Rio de Janeiro: Brazilian citizens have spoken: no new fossil fuels in our lands. Around 180 activists, indigenous and grassroots representatives mobilized by 350.org Brazil protested in front of the five star hotel Windsor Barra, in Rio de Janeiro, where the National Oil and Gas Agency (ANP) was holding auctions for oil and gas exploration in Brazil. The 14th Bidding Round offered 287 blocks in 11 sedimentary basins onshore and offshore in many regions throughout the country. The activists held up banners that said “Fossil auctions, no!” and “The future of Brazil is renewable!” to point out that this auction blatantly disregards the global demand for a new model of economic and energy development.
Civil society was refused permission to enter the room reserved for the auction, and the protesters faced a strong reaction from organisers of the auction, who tried to forcibly remove them from the location during a peaceful protest.
“We indigenous will not let the water and the earth be contaminated by the oil or gas. We will fight to prevent them from destroying our life,” said Chief Kretã Kaingang, general coordinator of Articulation of the Indigenous Peoples of Brazil.
For Nicole Figueiredo de Oliveira, director of 350.org Brazil and Latin America, any sale of new fossil fuel development permits at this point is “simply ludicrous and immoral.” “This year alone, we have seen devastating global climate impacts at an average increase in global temperatures of around 1oC. By continuing to prioritize fossil fuels projects instead of starting the transition to an economy based on 100% renewable, fair and free energy, the Brazilian government is doing a massive disservice not just to its own citizens, but to populations around the globe. Besides that, granting the permits puts biodiversity and communities in a total area of more than 120 thousand km² at risk.”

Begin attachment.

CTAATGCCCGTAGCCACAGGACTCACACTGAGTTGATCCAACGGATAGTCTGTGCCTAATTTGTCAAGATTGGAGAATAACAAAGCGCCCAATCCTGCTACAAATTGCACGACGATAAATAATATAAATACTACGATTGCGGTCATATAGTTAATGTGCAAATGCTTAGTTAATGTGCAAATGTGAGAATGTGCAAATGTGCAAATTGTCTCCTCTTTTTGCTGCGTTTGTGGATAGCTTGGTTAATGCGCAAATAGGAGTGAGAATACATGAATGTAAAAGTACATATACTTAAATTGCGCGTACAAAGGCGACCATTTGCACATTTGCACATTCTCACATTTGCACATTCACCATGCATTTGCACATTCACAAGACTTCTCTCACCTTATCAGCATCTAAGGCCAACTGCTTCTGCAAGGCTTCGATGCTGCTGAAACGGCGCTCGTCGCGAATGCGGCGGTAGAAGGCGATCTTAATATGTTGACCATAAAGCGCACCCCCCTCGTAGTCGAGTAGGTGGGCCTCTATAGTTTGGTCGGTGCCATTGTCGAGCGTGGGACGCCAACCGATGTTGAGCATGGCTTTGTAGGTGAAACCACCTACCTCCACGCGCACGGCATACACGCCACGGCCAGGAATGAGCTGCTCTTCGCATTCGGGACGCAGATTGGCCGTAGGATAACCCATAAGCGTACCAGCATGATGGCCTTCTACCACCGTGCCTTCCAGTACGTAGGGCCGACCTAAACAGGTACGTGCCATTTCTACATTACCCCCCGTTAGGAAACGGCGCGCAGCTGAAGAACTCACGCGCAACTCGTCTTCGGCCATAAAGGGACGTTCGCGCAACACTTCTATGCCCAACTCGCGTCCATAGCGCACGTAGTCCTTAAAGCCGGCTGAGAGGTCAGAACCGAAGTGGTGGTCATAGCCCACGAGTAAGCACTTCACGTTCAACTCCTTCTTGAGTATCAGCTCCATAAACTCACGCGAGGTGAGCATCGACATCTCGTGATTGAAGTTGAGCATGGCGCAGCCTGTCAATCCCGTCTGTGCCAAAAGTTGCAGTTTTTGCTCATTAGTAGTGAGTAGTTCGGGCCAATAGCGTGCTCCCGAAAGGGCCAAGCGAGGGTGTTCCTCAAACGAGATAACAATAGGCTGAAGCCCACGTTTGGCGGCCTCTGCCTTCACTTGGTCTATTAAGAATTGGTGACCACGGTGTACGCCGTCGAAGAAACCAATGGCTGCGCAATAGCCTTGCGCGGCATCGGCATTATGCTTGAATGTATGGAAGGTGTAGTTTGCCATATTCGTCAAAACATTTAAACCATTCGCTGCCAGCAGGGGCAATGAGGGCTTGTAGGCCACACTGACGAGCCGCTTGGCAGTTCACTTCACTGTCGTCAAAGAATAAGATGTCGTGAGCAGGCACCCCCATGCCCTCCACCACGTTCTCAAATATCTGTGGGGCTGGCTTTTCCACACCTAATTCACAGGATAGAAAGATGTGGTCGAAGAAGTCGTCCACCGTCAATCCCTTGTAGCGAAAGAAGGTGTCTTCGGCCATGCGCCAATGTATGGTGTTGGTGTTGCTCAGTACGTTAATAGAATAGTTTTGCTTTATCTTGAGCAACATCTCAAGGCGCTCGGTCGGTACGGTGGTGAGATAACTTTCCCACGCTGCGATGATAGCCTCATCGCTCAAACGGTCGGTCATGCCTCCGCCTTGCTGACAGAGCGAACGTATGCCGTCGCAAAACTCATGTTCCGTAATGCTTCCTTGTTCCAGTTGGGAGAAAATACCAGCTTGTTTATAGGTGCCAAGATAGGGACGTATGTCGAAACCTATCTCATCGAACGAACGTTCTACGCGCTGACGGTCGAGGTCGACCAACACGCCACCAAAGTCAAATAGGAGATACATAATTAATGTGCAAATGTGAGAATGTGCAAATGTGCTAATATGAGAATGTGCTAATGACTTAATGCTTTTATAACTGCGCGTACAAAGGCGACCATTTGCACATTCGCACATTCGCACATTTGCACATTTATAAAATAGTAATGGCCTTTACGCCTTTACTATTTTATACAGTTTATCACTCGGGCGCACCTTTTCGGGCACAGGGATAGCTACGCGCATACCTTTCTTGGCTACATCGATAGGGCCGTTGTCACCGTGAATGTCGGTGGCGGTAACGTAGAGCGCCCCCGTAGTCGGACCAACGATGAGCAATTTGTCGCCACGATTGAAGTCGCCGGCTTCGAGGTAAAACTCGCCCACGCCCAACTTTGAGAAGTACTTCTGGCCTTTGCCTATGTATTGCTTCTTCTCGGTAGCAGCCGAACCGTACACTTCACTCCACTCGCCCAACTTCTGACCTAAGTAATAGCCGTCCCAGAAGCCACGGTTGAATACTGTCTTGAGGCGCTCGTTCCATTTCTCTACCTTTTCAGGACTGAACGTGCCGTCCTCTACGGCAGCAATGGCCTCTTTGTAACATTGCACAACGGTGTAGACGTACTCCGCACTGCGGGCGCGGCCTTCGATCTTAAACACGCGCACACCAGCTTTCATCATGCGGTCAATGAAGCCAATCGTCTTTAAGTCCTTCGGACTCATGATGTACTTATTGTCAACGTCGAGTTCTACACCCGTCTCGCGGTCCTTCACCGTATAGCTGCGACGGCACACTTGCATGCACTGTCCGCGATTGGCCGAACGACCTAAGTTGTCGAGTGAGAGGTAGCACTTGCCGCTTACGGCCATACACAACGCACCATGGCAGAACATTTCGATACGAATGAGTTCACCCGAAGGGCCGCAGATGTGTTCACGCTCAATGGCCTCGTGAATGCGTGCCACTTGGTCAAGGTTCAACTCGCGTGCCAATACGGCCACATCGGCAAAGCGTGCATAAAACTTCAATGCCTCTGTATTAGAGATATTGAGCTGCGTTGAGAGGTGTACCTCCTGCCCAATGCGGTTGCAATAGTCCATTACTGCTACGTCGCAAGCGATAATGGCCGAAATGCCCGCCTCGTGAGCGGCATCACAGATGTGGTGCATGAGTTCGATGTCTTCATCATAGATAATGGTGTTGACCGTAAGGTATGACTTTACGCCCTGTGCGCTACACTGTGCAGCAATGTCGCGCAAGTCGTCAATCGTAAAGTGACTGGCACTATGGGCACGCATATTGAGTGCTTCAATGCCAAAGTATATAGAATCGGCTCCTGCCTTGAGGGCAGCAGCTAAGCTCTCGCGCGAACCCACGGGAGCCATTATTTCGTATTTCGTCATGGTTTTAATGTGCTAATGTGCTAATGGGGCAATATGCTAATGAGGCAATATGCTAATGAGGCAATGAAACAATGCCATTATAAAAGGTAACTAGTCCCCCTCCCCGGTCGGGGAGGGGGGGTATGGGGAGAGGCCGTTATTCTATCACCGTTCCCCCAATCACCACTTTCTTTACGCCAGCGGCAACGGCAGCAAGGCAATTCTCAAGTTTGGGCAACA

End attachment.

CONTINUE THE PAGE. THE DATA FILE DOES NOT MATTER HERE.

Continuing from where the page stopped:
According to Oil Change International, we have already extracted more oil, gas and coal, from existing fields and mines, than we can afford to burn if we are to keep global warming below 2°C. The oil and gas alone are more than we can afford for keeping the climate to 1.5°C. Governments, particularly those that have signed on to the Paris Climate Agreement, should grant no new permits for fossil fuel extraction.
Projects linked to coal, oil and gas have become high-risk investments due to a combination of factors: climate campaigners are securing progressive carbon and health policies, the alternative energy markets are witnessing a boom, supported by multilateral climate commitments, and the increasingly severe events caused by climate change are putting the planet — and the governments worldwide — on a constant red alert.
At the same time, communities around the globe are beginning to recognise their right to prior informed consent before their lands are opened up to commercial exploration, and are beginning to organise themselves in resistance to these threats. In the U.S, for instance, actions against the Dakota Access pipeline delayed its completion and have already cost the company nearly $100 million. A further delay in the case would add millions of dollars more each month.